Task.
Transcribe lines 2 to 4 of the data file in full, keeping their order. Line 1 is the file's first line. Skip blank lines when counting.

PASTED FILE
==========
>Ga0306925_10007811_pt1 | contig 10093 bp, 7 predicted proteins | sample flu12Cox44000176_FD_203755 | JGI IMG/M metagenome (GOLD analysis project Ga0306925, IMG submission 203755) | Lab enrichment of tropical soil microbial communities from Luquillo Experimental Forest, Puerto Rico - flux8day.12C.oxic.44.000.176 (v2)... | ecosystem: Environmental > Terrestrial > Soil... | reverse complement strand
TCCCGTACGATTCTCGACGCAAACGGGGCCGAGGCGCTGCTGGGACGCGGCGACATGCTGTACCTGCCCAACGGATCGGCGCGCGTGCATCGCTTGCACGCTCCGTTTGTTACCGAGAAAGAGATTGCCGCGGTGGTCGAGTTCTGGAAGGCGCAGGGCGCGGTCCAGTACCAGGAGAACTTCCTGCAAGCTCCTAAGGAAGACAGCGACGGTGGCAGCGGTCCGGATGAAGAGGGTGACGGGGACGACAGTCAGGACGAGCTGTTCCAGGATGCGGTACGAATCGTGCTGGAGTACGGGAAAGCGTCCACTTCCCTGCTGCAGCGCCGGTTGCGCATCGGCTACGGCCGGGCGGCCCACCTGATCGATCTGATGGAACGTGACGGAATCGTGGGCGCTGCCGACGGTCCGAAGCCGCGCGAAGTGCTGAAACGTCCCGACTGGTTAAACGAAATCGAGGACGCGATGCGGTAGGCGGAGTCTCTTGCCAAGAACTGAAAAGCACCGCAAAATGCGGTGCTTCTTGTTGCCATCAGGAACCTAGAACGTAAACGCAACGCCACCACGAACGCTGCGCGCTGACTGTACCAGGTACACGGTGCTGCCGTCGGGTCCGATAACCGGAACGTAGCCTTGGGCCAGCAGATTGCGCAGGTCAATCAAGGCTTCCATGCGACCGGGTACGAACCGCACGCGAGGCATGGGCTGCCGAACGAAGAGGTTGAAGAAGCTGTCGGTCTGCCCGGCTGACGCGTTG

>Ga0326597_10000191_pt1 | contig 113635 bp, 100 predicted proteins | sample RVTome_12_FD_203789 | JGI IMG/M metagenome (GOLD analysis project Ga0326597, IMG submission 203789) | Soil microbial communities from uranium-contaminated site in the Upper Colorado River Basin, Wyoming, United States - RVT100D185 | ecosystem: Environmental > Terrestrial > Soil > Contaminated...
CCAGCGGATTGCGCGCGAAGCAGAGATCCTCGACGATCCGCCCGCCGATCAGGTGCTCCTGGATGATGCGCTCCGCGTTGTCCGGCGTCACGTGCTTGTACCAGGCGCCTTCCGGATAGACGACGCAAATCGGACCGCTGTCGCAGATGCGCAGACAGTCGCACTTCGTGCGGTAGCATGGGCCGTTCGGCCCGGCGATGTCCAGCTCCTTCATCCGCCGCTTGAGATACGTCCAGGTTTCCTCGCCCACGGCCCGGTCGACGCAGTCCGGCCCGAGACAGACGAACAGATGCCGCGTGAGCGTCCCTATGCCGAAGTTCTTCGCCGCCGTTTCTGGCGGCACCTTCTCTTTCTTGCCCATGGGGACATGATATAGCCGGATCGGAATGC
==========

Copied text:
TCCCGTACGATTCTCGACGCAAACGGGGCCGAGGCGCTGCTGGGACGCGGCGACATGCTGTACCTGCCCAACGGATCGGCGCGCGTGCATCGCTTGCACGCTCCGTTTGTTACCGAGAAAGAGATTGCCGCGGTGGTCGAGTTCTGGAAGGCGCAGGGCGCGGTCCAGTACCAGGAGAACTTCCTGCAAGCTCCTAAGGAAGACAGCGACGGTGGCAGCGGTCCGGATGAAGAGGGTGACGGGGACGACAGTCAGGACGAGCTGTTCCAGGATGCGGTACGAATCGTGCTGGAGTACGGGAAAGCGTCCACTTCCCTGCTGCAGCGCCGGTTGCGCATCGGCTACGGCCGGGCGGCCCACCTGATCGATCTGATGGAACGTGACGGAATCGTGGGCGCTGCCGACGGTCCGAAGCCGCGCGAAGTGCTGAAACGTCCCGACTGGTTAAACGAAATCGAGGACGCGATGCGGTAGGCGGAGTCTCTTGCCAAGAACTGAAAAGCACCGCAAAATGCGGTGCTTCTTGTTGCCATCAGGAACCTAGAACGTAAACGCAACGCCACCACGAACGCTGCGCGCTGACTGTACCAGGTACACGGTGCTGCCGTCGGGTCCGATAACCGGAACGTAGCCTTGGGCCAGCAGATTGCGCAGGTCAATCAAGGCTTCCATGCGACCGGGTACGAACCGCACGCGAGGCATGGGCTGCCGAACGAAGAGGTTGAAGAAGCTGTCGGTCTGCCCGGCTGACGCGTTG

>Ga0326597_10000191_pt1 | contig 113635 bp, 100 predicted proteins | sample RVTome_12_FD_203789 | JGI IMG/M metagenome (GOLD analysis project Ga0326597, IMG submission 203789) | Soil microbial communities from uranium-contaminated site in the Upper Colorado River Basin, Wyoming, United States - RVT100D185 | ecosystem: Environmental > Terrestrial > Soil > Contaminated...
CCAGCGGATTGCGCGCGAAGCAGAGATCCTCGACGATCCGCCCGCCGATCAGGTGCTCCTGGATGATGCGCTCCGCGTTGTCCGGCGTCACGTGCTTGTACCAGGCGCCTTCCGGATAGACGACGCAAATCGGACCGCTGTCGCAGATGCGCAGACAGTCGCACTTCGTGCGGTAGCATGGGCCGTTCGGCCCGGCGATGTCCAGCTCCTTCATCCGCCGCTTGAGATACGTCCAGGTTTCCTCGCCCACGGCCCGGTCGACGCAGTCCGGCCCGAGACAGACGAACAGATGCCGCGTGAGCGTCCCTATGCCGAAGTTCTTCGCCGCCGTTTCTGGCGGCACCTTCTCTTTCTTGCCCATGGGGACATGATATAGCCGGATCGGAATGC